Skip to 0 minutes and 11 seconds We’ve heard that the Forum space between Rome’s hills was originally marshy unpromising low lying ground made usable in the sixth century BC through drainage. The Forum space then developed as a long, roughly rectangular area ringed by buildings. Looking at it as we are now in the high imperial period, we see the remains of grand political and religious structures. But originally, the Forum was ringed with commercial and residential buildings. And the transformation into a monumental piazza was particularly achieved under the first emperor Augustus, later amplified by other emperors. The space lost it’s messy commercial bustling character and became a formalised monumentalised space.
Skip to 0 minutes and 51 seconds As we walk around it, we can see that down the long sides of that Forum square there were two arcaded buildings. These are basilicas, open, aisled halls used for law courts, for banking functions, for public events. On this side the Basilica Julia, named after Julius Caesar and rebuilt by Augustus, his heir, in AD 12. And on the far side, the Basilica Aemilia. This basilica, though it retains its republican name, was faced in 2 BC by a portico named after Augustus’ adopted grandsons Gaius and Lucius. So in fact, the long sides of the space were now named after Julius Caesar, Augustus’ ancestor, and his appointed heirs, Gaius and Lucius.
Skip to 1 minute and 32 seconds So we’re starting to get the flavour of the dynastic space taking shape. Beyond the end of the Basilica Aemilia is the curia, or senate house. And the version that survives very well today was built after AD 283 by Diocletian and converted into a church. But it’s on the site of another Augustan building, his version of the senate house from 29 BC. The bronze doors from this building are now on the Lateran Cathedral.
Skip to 1 minute and 58 seconds The paved area in the centre of the Forum is also Augustan in date and probably was laid down when the Forum stopped serving as an arena for gladiatorial games when there was a move to purpose built structures elsewhere as we’ll see, and could be paved formally and finally to give it a bit more character and dignity. And the paving enfolds various other sacred or legendary sites. Part of the Forum’s long history, the Lacus Curtius, the Lapis Niger and so on. There were speaker’s platforms, which we call rostra. Although, we now call speaker’s platforms rostro or rostra without really thinking about it, the Latin name comes from a very particular thing. It’s the bronze ram on the front of a warship.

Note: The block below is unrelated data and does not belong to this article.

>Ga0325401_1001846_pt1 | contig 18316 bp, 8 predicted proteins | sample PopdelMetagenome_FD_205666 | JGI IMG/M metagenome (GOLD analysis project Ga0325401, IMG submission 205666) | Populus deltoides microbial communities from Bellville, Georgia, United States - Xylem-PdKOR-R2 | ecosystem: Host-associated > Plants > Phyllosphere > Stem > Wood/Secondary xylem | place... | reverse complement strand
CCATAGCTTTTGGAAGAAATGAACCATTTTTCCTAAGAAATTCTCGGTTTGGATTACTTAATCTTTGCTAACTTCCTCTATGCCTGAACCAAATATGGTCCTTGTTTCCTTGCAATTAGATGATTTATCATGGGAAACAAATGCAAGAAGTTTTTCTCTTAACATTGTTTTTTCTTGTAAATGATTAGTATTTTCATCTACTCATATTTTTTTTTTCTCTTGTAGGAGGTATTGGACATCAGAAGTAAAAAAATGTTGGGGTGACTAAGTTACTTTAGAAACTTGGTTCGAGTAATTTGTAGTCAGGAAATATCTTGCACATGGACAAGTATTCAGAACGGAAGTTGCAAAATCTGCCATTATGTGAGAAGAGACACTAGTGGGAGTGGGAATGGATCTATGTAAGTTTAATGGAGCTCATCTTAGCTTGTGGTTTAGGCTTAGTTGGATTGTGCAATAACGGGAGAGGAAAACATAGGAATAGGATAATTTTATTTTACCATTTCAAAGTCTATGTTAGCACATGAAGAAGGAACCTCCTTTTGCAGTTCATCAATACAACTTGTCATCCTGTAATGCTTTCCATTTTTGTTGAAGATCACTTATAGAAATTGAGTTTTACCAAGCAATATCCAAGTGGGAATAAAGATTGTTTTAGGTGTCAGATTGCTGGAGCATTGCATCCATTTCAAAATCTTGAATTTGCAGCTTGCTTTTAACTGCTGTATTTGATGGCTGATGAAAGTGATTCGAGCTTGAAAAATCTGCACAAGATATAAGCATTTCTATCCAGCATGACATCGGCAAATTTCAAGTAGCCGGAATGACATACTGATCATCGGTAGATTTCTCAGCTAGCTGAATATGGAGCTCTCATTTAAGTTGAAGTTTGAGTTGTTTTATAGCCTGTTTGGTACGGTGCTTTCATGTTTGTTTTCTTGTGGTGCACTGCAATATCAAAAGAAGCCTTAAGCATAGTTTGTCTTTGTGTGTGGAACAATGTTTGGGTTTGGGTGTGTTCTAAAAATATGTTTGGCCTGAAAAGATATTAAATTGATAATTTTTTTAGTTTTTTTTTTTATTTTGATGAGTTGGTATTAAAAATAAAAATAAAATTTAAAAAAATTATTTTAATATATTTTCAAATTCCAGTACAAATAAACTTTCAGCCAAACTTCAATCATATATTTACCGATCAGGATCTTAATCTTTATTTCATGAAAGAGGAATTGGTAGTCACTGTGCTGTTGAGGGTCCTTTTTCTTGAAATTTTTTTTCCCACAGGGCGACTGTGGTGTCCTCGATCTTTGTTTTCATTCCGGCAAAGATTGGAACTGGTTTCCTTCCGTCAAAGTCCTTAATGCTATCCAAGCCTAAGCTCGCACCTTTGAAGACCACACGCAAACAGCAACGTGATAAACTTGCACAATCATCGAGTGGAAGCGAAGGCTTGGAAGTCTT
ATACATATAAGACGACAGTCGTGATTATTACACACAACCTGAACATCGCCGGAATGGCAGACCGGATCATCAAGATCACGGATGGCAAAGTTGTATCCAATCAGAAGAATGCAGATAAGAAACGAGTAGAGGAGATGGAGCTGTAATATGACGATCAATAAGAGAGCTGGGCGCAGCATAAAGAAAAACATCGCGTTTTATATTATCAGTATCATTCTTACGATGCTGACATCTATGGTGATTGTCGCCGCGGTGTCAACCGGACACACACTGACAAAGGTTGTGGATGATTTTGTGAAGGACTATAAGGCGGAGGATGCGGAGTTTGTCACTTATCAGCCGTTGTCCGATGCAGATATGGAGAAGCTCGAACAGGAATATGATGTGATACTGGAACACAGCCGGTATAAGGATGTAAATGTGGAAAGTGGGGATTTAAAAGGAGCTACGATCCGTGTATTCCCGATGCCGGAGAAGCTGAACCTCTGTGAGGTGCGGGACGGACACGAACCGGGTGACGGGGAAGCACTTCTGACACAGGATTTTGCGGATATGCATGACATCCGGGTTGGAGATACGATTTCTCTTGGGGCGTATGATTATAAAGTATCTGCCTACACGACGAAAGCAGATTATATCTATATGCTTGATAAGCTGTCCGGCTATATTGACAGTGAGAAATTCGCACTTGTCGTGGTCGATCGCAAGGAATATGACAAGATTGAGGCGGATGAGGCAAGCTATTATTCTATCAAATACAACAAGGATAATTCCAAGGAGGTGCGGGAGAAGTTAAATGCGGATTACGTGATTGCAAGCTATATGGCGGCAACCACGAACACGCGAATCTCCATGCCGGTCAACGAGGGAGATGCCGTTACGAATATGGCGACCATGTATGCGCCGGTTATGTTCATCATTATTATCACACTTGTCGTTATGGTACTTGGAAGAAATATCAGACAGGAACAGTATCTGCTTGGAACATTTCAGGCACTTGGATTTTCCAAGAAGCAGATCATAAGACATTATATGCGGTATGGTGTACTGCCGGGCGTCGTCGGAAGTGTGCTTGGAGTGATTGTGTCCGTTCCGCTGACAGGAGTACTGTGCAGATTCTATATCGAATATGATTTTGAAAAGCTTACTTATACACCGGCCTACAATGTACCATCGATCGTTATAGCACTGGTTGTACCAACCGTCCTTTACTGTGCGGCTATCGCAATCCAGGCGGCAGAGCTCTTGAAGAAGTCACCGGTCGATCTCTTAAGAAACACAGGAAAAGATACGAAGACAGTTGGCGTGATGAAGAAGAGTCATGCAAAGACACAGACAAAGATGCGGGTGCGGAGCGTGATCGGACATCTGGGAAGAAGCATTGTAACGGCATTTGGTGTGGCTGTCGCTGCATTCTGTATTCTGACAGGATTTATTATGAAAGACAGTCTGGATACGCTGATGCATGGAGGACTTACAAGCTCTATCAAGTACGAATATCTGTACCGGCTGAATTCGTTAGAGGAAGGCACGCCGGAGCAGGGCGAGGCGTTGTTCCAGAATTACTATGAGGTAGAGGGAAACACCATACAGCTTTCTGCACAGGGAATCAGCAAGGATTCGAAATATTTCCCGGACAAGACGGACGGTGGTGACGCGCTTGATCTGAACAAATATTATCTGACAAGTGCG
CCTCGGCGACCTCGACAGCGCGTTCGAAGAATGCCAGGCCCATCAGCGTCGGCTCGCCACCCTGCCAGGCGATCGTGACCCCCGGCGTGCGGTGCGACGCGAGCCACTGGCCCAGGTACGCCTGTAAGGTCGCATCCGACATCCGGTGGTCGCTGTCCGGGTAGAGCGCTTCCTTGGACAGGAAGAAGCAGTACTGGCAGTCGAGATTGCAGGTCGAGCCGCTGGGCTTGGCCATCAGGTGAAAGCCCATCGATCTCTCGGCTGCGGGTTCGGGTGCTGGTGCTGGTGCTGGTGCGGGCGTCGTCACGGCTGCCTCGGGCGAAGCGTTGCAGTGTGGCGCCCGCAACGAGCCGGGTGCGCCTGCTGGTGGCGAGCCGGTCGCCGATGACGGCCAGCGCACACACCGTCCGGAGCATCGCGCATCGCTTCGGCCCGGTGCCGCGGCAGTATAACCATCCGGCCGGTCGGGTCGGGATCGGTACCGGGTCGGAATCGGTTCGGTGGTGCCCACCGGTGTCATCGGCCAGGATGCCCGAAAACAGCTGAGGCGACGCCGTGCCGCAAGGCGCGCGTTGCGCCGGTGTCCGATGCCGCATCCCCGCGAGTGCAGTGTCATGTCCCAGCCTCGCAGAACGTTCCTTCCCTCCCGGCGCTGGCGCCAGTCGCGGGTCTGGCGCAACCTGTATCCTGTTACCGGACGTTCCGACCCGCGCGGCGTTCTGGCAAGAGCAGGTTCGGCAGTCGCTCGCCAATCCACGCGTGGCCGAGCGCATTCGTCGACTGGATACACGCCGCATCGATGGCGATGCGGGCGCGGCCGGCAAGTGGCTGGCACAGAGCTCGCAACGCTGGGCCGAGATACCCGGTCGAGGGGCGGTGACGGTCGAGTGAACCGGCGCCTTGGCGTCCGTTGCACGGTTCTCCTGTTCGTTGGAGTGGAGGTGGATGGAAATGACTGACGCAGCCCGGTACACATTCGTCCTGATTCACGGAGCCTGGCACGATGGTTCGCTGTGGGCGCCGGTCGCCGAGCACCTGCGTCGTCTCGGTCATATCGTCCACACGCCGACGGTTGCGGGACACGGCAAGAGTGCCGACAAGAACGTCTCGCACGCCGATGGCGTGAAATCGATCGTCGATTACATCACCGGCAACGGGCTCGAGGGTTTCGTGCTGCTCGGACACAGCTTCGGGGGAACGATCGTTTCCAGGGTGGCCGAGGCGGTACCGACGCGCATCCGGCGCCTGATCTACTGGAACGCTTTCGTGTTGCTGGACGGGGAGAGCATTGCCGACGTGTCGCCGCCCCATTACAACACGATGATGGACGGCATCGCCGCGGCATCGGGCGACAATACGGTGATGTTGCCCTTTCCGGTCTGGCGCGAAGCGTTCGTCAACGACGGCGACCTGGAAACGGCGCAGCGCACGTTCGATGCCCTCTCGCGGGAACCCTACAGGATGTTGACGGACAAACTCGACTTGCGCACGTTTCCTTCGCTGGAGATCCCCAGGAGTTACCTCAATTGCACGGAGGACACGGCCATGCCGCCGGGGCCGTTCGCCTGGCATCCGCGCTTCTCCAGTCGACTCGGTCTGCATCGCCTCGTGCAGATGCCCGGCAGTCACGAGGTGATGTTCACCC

Skip to 2 minutes and 36 seconds And the practise in Ancient Rome was that when they won a naval battle they would cut off the beaks of their enemy ships and nail them to the speaker’s platform in the Forum, which is why we call the rostra. Commemorative statues and monuments abound in the Forum, including under the emperor’s triumphal victory arches. The best preserved still standing is that of Septimius Severus from AD 203. But there were others. For example, at least one triple arch of Augustus dating from 29 BC, probably between the Temple of Castor and Pollux and Temple of the deified Caesar– so forming a sort of entry gateway, a barrier through which you had to pass to get into the Forum itself.
Skip to 3 minutes and 13 seconds The Forum was also full of religious structures, from small shrines and sacred spring enclosures, to the house and round Temple of the Vestal Virgins, to temples of the great state gods Castor and Pollux– or Saturn, whose temple was restored in the AD 360s in the last flourishing of paganism before Christianity took over. Here, outside the senate house, is the Temple of Concord, or Harmony, put there, tellingly, by the emperor in AD 10 to remind the senators arriving for meetings how harmonious they now had to be in the new order. And the final category of religious building in the Forum is temples dedicated to deified emperors, emperors who died and were now worshipped among the gods.
Skip to 3 minutes and 56 seconds Julius Caesar’s temple, put there by Augustus, is first of these. Shoehorned into the far end is a temple to the deified Vespasian. And the best preserved, again through conversion into a church in later ages, is a temple to an imperial couple, Antoninus and his Empress Fastina who ruled in the middle of the second century AD.
Matthew's virtual tour: The Forum
Join me on a tour around the grand political and religious structures of the Forum in the high imperial period. You should get the flavour of the dynastic space taking shape and see some of the structures which still stand today.
In this tour, you’ll see the Rostra within the Forum. How do you think speakers would have used this structure?
Look out for the Basilica Julia because in the next Step you’ll be able to explore it in closer detail.
Figure 1: Digital reconstruction of the Forum. ©Dr Matthew Nicholls, University of Reading, 2017.
1. Forum space, 2. Basilica Iulia, 3. Temple of Castor and Pollux, 4. Arch of Augustus, 5. Temple and of Vesta and House of the Vestal Virgins, 6. Temple of the Deified Julius Caesar, 7. Temple of the Deified Antoninus Pius and Faustina, 8. Basilica Aemilia, 9. Senate House (Curia), 10. Arch of Septimius Severus, 11. Temple of Concord, 12. Temple of the Deified Vespasian, 13. Temple of Saturn, 14. Rostra, 15. Capitoline Hill, 16. Basilica of Maxentius and Constantine.
© University of Reading